Insurance renewal

The opportunity to continue your coverage for another term
A woman sits on her balcony using her computer to renew her home insurance policy.

What is a home insurance renewal?

Like most Insurance renewals, a home insurance renewal is when you decide if you want to continue your homeowners insurance for another term. Most home insurance policy terms are a year, so your insurance renewal date is one year after your effective date. However, your provider needs to notify you that your renewal is coming up by sending you an insurance renewal letter.

The insurance policy renewal process

In a lot of situations, insurance renewals happen automatically. That’s certainly true of most home insurance renewals. But even if your insurance company renews automatically, it’s usually legally required to notify you beforehand. The laws governing this practice vary by state, but most policyholders get a renewal letter a month or so prior to their policy’s expiration date.

An insurance renewal letter typically includes information about your:

For example, your dwelling coverage may change if construction costs go up in your area because that makes it more expensive to rebuild after a catastrophic event. That increase may also impact your premium.

Once you receive a home insurance renewal letter, you can either accept your insurance company’s offer or shop around for a new policy. Doing nothing generally means you accept the offer and your insurance company renews your coverage. But if you decide not to renew, then you need to contact your insurer. Some may need your cancellation notice in writing.

Home insurance renewal checklist

One reason you get your insurance renewal letter a month before your expiration date is so you have time to dig into the new policy. You’ll want to look for:

  • Changes to your premium. Your rate may go up or down depending on events that occur during the life of your previous policy. Some you don’t have much control over, like inflation or or an increased exposure to risk. But the claims you file can also impact your costs.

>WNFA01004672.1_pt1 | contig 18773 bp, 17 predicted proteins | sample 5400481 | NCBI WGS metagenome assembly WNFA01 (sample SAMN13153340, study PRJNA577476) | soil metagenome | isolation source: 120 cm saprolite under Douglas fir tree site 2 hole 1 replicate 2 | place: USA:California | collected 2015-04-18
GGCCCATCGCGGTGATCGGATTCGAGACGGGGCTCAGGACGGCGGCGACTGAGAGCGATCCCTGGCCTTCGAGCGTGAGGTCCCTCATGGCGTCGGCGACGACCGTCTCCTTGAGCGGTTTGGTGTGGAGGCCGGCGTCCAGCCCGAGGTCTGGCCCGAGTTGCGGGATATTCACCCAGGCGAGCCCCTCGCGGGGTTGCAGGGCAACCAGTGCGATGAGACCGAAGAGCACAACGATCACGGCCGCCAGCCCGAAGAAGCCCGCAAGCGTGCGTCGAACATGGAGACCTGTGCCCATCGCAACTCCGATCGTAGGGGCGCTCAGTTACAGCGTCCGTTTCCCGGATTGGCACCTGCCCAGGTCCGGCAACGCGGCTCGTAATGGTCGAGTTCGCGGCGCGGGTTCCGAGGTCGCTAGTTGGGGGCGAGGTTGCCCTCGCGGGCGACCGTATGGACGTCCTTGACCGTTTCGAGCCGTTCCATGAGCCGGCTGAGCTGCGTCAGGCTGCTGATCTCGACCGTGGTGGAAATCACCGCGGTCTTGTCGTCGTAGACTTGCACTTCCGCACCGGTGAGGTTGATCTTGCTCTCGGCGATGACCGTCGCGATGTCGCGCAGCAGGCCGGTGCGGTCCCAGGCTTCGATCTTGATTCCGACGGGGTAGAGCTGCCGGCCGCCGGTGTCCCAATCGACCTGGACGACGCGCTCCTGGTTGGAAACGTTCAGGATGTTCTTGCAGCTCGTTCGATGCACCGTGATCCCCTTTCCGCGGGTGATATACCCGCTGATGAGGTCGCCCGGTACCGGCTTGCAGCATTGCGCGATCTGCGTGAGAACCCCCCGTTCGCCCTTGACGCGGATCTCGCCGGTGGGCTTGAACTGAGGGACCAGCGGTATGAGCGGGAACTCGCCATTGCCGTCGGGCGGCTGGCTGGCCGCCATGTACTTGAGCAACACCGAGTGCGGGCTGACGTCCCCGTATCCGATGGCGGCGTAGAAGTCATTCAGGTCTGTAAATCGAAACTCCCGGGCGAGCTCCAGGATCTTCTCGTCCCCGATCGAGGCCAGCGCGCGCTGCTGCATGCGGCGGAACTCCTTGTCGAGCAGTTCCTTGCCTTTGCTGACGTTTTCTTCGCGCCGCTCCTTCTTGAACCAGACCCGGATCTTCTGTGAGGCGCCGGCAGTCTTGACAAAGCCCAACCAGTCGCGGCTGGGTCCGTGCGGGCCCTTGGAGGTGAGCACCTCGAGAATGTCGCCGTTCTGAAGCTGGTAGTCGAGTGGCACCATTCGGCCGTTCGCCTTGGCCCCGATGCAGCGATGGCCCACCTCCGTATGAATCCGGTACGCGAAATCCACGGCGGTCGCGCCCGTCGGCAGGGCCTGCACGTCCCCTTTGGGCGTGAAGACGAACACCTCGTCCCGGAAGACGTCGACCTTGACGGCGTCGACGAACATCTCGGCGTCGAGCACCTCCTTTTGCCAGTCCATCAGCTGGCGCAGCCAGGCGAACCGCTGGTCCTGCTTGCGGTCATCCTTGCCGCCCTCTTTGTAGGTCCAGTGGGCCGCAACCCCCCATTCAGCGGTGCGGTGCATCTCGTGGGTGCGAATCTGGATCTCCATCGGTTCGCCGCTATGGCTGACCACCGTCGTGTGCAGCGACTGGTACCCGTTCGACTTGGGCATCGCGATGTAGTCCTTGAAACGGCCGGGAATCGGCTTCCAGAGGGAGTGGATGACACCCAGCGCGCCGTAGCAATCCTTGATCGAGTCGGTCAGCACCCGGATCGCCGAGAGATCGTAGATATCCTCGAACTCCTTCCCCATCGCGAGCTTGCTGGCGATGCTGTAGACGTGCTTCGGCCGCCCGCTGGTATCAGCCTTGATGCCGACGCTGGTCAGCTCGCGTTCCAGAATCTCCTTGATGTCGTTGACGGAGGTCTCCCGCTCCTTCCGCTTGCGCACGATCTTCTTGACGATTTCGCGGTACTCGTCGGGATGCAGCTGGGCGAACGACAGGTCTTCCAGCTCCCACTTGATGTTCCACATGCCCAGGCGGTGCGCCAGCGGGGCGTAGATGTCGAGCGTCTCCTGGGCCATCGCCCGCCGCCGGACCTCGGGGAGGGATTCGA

• Coverage adjustments. Your dwelling coverage may adjust with construction costs, but that’s not the only way your coverage might change. Your insurer might add exclusions in some cases. And remember that personal property, loss of use, and other structures limits are percentages of Coverage A, so modifying your dwelling coverage affects the others.

You also need to let your insurer know of any changes in your situation, such as:

  • Home remodeling projects.
  • Newly purchased valuables.
  • Updates to your roof.
  • Changes to your wealth.
  • A new dog.
  • A new security system.
  • Any new family members or roommates.

A few of these changes may mean you need to pay a higher premium, like a remodeling project that adds square footage to your home. Not disclosing them, however, could mean claims are denied later on. Moreover, certain upgrades, like a new roof or burglar alarm, may reduce your costs. Either way, make an appointment with your insurance agent to discuss your renewal.

How can I lower my home insurance premiums?

Homeowners insurance premiums don’t always go up at a renewal, but when they do, it can be frustrating for policyholders. If you’re in that situation, here are a couple of steps you can take that may help you get a lower premium:

  • Ask about discounts. Most insurance companies offer discounts for actions that benefit them, like signing up for paperless policies or installing security systems.
  • Increase your deductible. A higher deductible means you pay more in a claim, so choose an amount that fits your budget.
  • Look for a new insurance company. Every insurance company has its own way of determining price, so you may find a more affordable policy if you shop around.

If you decide to look for a new insurance company, use the details on your renewal letter to compare offers. You also want to lock in your new coverage and alert your insurance company that you’re canceling before your old policy expires. That way you avoid spending any time uninsured.

And as long as you’re shopping for home insurance, get a quote from us!

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